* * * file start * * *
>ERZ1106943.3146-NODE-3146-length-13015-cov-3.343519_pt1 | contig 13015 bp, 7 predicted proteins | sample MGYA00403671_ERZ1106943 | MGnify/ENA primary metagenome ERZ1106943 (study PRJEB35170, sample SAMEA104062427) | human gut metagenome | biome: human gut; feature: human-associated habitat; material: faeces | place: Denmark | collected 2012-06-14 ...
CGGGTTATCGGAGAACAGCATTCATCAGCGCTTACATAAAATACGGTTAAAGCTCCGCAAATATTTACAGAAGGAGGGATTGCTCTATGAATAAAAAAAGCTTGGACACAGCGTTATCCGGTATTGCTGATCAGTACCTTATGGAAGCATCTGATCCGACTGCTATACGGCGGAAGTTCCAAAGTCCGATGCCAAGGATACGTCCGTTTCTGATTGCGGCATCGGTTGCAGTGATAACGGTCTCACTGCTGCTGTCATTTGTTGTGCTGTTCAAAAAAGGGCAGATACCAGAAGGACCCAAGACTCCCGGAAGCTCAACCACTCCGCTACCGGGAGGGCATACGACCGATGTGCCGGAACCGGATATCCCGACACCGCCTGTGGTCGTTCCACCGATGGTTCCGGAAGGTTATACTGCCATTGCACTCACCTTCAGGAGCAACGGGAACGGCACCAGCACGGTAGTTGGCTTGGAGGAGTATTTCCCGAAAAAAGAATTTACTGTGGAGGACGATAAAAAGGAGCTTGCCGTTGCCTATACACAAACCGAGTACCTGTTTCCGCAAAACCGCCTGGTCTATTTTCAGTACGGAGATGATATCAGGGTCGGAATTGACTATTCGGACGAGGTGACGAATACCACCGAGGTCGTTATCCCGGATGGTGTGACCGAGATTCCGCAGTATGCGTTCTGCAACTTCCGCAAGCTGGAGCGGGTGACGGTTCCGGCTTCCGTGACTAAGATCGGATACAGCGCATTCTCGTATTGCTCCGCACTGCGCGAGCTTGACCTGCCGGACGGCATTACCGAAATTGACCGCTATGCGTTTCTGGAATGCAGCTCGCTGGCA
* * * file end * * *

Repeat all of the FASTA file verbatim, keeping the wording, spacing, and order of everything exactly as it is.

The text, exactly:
>ERZ1106943.3146-NODE-3146-length-13015-cov-3.343519_pt1 | contig 13015 bp, 7 predicted proteins | sample MGYA00403671_ERZ1106943 | MGnify/ENA primary metagenome ERZ1106943 (study PRJEB35170, sample SAMEA104062427) | human gut metagenome | biome: human gut; feature: human-associated habitat; material: faeces | place: Denmark | collected 2012-06-14 ...
CGGGTTATCGGAGAACAGCATTCATCAGCGCTTACATAAAATACGGTTAAAGCTCCGCAAATATTTACAGAAGGAGGGATTGCTCTATGAATAAAAAAAGCTTGGACACAGCGTTATCCGGTATTGCTGATCAGTACCTTATGGAAGCATCTGATCCGACTGCTATACGGCGGAAGTTCCAAAGTCCGATGCCAAGGATACGTCCGTTTCTGATTGCGGCATCGGTTGCAGTGATAACGGTCTCACTGCTGCTGTCATTTGTTGTGCTGTTCAAAAAAGGGCAGATACCAGAAGGACCCAAGACTCCCGGAAGCTCAACCACTCCGCTACCGGGAGGGCATACGACCGATGTGCCGGAACCGGATATCCCGACACCGCCTGTGGTCGTTCCACCGATGGTTCCGGAAGGTTATACTGCCATTGCACTCACCTTCAGGAGCAACGGGAACGGCACCAGCACGGTAGTTGGCTTGGAGGAGTATTTCCCGAAAAAAGAATTTACTGTGGAGGACGATAAAAAGGAGCTTGCCGTTGCCTATACACAAACCGAGTACCTGTTTCCGCAAAACCGCCTGGTCTATTTTCAGTACGGAGATGATATCAGGGTCGGAATTGACTATTCGGACGAGGTGACGAATACCACCGAGGTCGTTATCCCGGATGGTGTGACCGAGATTCCGCAGTATGCGTTCTGCAACTTCCGCAAGCTGGAGCGGGTGACGGTTCCGGCTTCCGTGACTAAGATCGGATACAGCGCATTCTCGTATTGCTCCGCACTGCGCGAGCTTGACCTGCCGGACGGCATTACCGAAATTGACCGCTATGCGTTTCTGGAATGCAGCTCGCTGGCA